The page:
This afternoon, as expected, the House passed a measure to temporarily “suspend” the nation’s debt ceiling until May 19th. The measure also contained a provision that would withhold congressional paychecks after April 15th until such time as Congress passes a budget. In a press conference during the House vote, Senate Majority Leader Reid said the Senate would take up the House measure “as is,” clearly a path for Obama’s signature. With today’s action, the debate over the debt ceiling, which was the first of a three-act budget drama, ends. The fight over the budget now begins.
The current budget debate is made up of three events; debt ceiling, sequestration and budget expiration. All three happen within a short-time frame, but not simultaneously. The first event was government hitting the debt ceiling, its borrowing authority. That was expected to be reached in mid to late February. Today’s vote pushes that deadline until late Spring.
The second Act of the debate is the sequestration, a package of automatic, across-the-board spending cuts enacted during the last debt ceiling debate in 2011. The sequestration places caps on discretionary spending as well as cuts around $100 billion from this year’s budget, split roughly between Defense and domestic programs.
Originally, the sequester was set to take effect at the beginning of the year. The “fiscal cliff” deal, however, delayed the cuts until March 1st. Sen. Patty Murray (D-WA), incoming Chair of the Senate Budget Committee, said today that she would move a package of cuts to replace the sequester. However, House GOP Leadership has indicated that they will allow the sequester cuts to take effect.
The final, climatic Act of the budget drama is the debate over a formal budget for the government. The Senate has failed to pass a budget for the past 4 years, requiring a series of continuing resolutions to keep the government running. The last of these expires on March 28th. If neither another continuing resolution nor formal budget is enacted, the government will shut down.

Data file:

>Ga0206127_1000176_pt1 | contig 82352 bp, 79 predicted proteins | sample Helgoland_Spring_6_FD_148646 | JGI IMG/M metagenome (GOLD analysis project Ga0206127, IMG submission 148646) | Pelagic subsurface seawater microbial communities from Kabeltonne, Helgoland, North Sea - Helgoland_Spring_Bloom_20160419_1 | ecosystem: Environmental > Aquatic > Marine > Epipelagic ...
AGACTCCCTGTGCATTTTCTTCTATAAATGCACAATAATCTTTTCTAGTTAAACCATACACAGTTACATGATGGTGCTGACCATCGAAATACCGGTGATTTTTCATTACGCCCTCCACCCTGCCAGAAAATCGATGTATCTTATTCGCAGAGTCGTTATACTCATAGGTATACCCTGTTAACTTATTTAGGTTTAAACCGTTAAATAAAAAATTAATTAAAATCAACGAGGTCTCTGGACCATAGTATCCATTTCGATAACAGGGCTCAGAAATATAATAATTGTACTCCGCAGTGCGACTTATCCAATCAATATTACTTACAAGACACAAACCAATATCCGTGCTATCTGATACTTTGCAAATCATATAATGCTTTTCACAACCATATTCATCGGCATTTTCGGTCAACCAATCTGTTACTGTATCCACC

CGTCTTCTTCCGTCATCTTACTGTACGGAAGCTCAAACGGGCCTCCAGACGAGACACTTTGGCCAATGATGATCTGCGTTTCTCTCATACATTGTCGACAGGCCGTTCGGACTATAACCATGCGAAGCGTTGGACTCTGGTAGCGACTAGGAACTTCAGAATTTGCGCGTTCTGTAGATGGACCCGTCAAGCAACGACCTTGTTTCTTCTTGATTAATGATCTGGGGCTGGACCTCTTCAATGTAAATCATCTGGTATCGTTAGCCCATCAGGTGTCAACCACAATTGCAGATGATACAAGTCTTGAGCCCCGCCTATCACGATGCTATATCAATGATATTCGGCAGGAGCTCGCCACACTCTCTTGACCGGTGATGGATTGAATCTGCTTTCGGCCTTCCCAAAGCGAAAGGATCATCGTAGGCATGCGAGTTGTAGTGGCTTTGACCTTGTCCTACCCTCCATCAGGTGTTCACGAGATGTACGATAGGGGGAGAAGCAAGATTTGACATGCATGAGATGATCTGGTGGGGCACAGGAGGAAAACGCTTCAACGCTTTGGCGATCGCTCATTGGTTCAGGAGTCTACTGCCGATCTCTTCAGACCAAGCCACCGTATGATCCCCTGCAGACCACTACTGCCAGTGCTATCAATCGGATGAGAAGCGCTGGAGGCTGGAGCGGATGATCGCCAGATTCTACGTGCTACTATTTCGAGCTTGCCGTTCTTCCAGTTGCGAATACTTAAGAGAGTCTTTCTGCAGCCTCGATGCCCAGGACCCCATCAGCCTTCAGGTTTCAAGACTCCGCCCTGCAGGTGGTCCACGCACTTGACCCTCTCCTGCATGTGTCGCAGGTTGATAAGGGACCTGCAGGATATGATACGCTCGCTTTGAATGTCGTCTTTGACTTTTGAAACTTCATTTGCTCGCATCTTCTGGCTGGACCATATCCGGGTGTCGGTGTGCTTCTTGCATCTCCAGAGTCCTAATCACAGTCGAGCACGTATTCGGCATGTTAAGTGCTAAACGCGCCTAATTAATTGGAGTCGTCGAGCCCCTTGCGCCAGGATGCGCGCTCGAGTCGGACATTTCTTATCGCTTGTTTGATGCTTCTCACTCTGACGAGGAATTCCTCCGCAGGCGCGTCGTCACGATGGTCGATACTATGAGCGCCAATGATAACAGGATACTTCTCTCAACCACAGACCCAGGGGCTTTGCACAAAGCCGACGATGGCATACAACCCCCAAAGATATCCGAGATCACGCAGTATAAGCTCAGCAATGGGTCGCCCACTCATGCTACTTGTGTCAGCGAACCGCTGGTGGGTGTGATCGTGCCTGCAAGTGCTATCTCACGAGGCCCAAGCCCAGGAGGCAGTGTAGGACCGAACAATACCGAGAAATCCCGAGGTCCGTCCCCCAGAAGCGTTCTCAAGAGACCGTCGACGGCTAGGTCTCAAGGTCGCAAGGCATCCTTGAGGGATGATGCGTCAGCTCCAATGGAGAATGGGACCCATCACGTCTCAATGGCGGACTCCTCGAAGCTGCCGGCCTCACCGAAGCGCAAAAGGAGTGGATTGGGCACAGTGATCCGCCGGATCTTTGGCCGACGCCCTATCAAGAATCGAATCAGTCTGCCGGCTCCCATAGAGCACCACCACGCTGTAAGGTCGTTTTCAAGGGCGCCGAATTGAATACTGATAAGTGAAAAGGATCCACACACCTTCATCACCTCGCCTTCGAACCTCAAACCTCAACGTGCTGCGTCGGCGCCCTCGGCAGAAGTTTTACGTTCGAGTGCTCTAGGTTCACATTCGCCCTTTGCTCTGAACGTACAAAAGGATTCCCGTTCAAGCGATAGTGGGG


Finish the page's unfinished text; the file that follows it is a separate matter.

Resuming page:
The GOP plan is that, with the debt ceiling debate out of the way, they can focus discussions on the overall budget. By debating all government spending, the GOP hopes to be able to put entitlement and tax reform on the table. Sen. Murray said today that her committee would begin to consider a Budget Resolution for the government. Speaker Boehner has promised, in a nod to conservatives, that any House Budget Resolution would balance the budget in 10 years. This debate will dominate Washington for the next few months.
Today’s vote buys the GOP some time to argue for more comprehensive cuts and reform. It increases pressure on the Senate to put its spending priorities down on paper. It is important to remember that Budget Resolutions only provide a general framework for government spending. Appropriation committees will still control specific spending decisions and how certain reforms are implemented. That said, the debate over the Budget Resolution does at least provide us with a national debate about the proper role of government.
The GOP needs to engage the American public in this debate. If they do, today’s vote will have strengthened their negotiating position. If, however, they continue to play the narrow, DC-centric negotiating strategy, relying on the media to communicate their positions, then today’s vote was yet another punt. They have some “breathing room.” Let’s hope they use it wisely.